Gender and Undercover Investigation

in New York Undercover

Published by University of Chicago Press

Published in print December 2009 | ISBN: 9780226266091
Published online March 2013 | e-ISBN: 9780226266114 | DOI:
Gender and Undercover Investigation

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During the first decade of the twentieth century, “ordinary” working-class women — not just “mean” women or prostitutes — increasingly frequented saloons, dance halls, and cabarets throughout New York City. The Committee of Fourteen, founded in January 1905, wanted to protect these women from the dangers lurking in such places. It did so by taking interpretation and implementation of the state's liquor laws into its own hands, coming up with what it called a Protest List of places that allegedly violated excise laws. The Committee of Fourteen employed undercover investigators who prowled through the city's hotels, saloons, cabarets, brothels, and other assorted resorts in search of “disorder,” and came up with detailed reports that formed the Committee's picture of conditions in any given establishment. However, the Committee's definition of moral behavior often conflicted with that of the city's immigrants and working class. The Committee approached “vice” as a business problem with a variety of emotional and moral implications that it wanted to address. Its definition and deployment of standards of morality and orderliness extended to interracial sociability, with major implications.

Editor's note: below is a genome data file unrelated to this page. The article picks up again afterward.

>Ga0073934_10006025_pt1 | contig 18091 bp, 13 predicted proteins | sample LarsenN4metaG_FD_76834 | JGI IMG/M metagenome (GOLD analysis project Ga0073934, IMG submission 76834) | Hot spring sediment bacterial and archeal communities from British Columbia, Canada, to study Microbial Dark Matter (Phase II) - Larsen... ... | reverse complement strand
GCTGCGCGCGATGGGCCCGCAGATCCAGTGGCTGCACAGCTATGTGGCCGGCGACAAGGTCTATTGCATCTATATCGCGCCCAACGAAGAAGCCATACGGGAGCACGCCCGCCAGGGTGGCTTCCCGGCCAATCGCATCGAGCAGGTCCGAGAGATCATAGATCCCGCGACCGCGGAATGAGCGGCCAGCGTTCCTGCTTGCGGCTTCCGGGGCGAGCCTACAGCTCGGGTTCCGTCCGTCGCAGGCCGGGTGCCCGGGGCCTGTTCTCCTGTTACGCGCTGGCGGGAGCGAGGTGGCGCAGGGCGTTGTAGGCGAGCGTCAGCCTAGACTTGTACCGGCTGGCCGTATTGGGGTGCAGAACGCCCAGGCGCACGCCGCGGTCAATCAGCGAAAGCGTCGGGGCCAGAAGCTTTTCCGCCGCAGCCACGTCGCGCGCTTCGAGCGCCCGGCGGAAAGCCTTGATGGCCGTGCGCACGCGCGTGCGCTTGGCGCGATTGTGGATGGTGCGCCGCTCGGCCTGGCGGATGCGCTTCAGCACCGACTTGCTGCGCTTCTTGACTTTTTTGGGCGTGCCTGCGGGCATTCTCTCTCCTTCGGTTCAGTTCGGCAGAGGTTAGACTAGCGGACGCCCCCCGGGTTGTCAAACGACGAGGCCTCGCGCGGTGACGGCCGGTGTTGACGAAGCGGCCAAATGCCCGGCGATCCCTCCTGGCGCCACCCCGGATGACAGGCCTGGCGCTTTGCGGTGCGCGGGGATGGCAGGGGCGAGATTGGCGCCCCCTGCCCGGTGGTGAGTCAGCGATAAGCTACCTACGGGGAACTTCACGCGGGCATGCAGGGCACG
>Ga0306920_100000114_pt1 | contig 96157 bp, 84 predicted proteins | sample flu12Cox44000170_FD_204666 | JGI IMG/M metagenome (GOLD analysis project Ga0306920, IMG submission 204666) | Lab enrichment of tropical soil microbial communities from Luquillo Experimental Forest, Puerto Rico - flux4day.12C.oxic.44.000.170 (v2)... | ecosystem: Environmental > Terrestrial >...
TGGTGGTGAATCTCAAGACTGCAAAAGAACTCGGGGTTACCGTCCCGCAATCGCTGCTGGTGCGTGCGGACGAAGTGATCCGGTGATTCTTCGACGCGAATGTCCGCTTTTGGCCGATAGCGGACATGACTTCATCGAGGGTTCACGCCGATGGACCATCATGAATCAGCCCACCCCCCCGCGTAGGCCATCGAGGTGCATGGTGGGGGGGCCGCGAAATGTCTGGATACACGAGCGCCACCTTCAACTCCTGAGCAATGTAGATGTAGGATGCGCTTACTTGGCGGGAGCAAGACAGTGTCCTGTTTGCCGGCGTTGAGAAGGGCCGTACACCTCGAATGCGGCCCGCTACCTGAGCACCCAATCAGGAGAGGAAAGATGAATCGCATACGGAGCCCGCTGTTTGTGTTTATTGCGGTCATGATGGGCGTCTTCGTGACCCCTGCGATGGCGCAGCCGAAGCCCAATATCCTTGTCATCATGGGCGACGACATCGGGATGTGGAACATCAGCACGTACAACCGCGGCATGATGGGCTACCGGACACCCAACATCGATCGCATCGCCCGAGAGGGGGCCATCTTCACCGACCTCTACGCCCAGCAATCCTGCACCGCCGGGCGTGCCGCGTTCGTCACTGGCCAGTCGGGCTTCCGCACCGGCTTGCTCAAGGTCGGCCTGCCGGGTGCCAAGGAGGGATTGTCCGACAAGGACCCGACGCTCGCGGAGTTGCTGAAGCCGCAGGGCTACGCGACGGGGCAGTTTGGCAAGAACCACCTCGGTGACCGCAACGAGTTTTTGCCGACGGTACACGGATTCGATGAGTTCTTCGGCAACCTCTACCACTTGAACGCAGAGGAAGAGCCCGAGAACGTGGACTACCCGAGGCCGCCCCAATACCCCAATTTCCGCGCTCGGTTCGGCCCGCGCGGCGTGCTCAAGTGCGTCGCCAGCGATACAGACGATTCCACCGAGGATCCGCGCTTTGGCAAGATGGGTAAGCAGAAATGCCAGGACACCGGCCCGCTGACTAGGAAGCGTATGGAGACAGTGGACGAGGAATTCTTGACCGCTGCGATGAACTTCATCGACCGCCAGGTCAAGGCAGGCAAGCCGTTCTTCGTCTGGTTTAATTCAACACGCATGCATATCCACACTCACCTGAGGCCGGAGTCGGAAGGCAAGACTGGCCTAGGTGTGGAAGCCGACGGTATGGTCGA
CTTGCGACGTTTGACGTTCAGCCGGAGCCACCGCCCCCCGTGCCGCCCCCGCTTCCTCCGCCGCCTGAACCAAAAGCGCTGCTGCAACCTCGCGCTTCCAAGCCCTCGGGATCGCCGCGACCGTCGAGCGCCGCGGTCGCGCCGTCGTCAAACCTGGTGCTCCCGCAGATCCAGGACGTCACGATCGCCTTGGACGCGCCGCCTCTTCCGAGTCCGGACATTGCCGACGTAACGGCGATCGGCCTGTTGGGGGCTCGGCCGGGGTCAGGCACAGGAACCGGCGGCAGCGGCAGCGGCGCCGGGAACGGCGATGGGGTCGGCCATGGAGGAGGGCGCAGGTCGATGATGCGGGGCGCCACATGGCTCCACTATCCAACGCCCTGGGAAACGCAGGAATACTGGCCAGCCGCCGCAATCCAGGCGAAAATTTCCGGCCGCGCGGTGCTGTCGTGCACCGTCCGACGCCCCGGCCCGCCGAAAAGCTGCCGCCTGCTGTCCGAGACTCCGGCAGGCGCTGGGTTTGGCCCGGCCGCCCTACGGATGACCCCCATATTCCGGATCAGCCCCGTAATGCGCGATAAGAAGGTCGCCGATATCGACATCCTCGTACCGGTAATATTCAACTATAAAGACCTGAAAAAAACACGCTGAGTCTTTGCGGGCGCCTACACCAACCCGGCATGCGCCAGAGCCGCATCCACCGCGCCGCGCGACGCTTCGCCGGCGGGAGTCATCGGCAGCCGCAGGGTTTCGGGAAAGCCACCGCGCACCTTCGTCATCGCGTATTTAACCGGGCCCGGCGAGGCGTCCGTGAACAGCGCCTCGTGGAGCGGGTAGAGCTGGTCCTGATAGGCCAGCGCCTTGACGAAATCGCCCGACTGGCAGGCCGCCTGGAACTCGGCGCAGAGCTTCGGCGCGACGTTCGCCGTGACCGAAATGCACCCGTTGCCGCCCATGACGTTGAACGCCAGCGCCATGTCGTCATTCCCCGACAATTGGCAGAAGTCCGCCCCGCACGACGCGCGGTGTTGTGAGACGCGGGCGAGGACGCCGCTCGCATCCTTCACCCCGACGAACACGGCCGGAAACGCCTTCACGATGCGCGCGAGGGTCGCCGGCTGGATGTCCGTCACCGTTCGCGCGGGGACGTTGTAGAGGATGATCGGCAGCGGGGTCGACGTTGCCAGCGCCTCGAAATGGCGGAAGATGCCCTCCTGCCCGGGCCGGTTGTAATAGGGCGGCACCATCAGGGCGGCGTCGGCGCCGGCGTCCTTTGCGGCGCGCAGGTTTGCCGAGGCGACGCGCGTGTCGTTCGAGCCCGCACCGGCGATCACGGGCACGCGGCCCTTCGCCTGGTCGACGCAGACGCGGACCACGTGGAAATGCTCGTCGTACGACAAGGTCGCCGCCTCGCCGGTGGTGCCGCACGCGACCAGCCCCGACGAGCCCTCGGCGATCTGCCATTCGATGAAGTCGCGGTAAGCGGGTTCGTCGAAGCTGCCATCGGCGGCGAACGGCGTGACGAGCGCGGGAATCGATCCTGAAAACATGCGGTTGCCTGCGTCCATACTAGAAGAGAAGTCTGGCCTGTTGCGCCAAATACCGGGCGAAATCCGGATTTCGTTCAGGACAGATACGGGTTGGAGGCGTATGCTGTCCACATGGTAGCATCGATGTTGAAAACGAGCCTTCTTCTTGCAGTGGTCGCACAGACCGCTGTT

Keywords: New York City; women; Committee of Fourteen; liquor laws; moral behavior; undercover investigators; vice; morality; immigrants; brothels

Chapter.  13926 words.  Illustrated.

Subjects: History of the Americas

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